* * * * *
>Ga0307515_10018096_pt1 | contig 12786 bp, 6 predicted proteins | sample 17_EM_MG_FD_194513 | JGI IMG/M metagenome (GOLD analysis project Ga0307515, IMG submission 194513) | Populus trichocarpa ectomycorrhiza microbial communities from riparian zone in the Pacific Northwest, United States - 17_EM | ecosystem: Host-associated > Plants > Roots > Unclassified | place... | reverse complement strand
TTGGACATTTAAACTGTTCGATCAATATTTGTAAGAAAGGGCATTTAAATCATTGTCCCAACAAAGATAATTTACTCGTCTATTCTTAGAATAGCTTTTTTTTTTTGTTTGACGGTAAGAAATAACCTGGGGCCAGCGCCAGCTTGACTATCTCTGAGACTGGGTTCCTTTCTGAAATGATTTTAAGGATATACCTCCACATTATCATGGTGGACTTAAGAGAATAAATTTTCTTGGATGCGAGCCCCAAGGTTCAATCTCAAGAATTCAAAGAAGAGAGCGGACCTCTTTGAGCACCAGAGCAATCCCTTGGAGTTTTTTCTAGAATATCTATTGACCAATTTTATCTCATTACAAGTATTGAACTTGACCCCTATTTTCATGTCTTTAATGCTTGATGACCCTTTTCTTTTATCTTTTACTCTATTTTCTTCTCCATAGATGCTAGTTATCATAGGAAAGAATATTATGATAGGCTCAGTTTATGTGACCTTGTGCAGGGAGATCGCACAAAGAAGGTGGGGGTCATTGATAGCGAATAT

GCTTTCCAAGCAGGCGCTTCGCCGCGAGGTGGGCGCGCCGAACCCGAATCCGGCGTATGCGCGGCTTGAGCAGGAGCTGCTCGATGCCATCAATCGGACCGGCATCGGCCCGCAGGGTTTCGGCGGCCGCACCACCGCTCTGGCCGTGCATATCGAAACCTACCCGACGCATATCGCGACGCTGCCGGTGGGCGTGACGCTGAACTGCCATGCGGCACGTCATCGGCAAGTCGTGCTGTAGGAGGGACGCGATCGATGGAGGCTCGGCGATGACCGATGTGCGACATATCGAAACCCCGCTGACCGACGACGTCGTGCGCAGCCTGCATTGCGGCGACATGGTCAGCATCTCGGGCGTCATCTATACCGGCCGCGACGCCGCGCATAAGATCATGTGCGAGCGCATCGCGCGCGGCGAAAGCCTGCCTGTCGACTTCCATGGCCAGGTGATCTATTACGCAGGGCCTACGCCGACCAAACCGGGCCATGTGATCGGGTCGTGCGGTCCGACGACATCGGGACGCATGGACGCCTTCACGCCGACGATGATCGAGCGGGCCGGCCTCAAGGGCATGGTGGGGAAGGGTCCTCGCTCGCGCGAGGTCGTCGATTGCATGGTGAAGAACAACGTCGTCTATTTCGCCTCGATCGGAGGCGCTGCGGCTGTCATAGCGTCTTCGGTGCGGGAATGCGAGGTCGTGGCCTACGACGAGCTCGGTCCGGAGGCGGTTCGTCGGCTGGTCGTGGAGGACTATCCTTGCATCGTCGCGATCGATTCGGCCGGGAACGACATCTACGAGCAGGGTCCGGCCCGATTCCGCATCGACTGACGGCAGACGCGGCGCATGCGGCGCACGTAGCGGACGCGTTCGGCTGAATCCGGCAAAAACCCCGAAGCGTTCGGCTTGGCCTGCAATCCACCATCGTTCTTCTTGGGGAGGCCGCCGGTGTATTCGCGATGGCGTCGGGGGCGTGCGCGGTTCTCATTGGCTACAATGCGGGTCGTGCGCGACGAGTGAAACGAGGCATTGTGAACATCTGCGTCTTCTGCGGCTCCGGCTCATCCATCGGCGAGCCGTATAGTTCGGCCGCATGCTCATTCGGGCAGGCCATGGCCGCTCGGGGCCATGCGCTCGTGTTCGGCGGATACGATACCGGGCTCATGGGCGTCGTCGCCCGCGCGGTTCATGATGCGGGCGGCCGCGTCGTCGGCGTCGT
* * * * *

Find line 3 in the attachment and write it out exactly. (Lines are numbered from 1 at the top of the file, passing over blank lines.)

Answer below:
GCTTTCCAAGCAGGCGCTTCGCCGCGAGGTGGGCGCGCCGAACCCGAATCCGGCGTATGCGCGGCTTGAGCAGGAGCTGCTCGATGCCATCAATCGGACCGGCATCGGCCCGCAGGGTTTCGGCGGCCGCACCACCGCTCTGGCCGTGCATATCGAAACCTACCCGACGCATATCGCGACGCTGCCGGTGGGCGTGACGCTGAACTGCCATGCGGCACGTCATCGGCAAGTCGTGCTGTAGGAGGGACGCGATCGATGGAGGCTCGGCGATGACCGATGTGCGACATATCGAAACCCCGCTGACCGACGACGTCGTGCGCAGCCTGCATTGCGGCGACATGGTCAGCATCTCGGGCGTCATCTATACCGGCCGCGACGCCGCGCATAAGATCATGTGCGAGCGCATCGCGCGCGGCGAAAGCCTGCCTGTCGACTTCCATGGCCAGGTGATCTATTACGCAGGGCCTACGCCGACCAAACCGGGCCATGTGATCGGGTCGTGCGGTCCGACGACATCGGGACGCATGGACGCCTTCACGCCGACGATGATCGAGCGGGCCGGCCTCAAGGGCATGGTGGGGAAGGGTCCTCGCTCGCGCGAGGTCGTCGATTGCATGGTGAAGAACAACGTCGTCTATTTCGCCTCGATCGGAGGCGCTGCGGCTGTCATAGCGTCTTCGGTGCGGGAATGCGAGGTCGTGGCCTACGACGAGCTCGGTCCGGAGGCGGTTCGTCGGCTGGTCGTGGAGGACTATCCTTGCATCGTCGCGATCGATTCGGCCGGGAACGACATCTACGAGCAGGGTCCGGCCCGATTCCGCATCGACTGACGGCAGACGCGGCGCATGCGGCGCACGTAGCGGACGCGTTCGGCTGAATCCGGCAAAAACCCCGAAGCGTTCGGCTTGGCCTGCAATCCACCATCGTTCTTCTTGGGGAGGCCGCCGGTGTATTCGCGATGGCGTCGGGGGCGTGCGCGGTTCTCATTGGCTACAATGCGGGTCGTGCGCGACGAGTGAAACGAGGCATTGTGAACATCTGCGTCTTCTGCGGCTCCGGCTCATCCATCGGCGAGCCGTATAGTTCGGCCGCATGCTCATTCGGGCAGGCCATGGCCGCTCGGGGCCATGCGCTCGTGTTCGGCGGATACGATACCGGGCTCATGGGCGTCGTCGCCCGCGCGGTTCATGATGCGGGCGGCCGCGTCGTCGGCGTCGT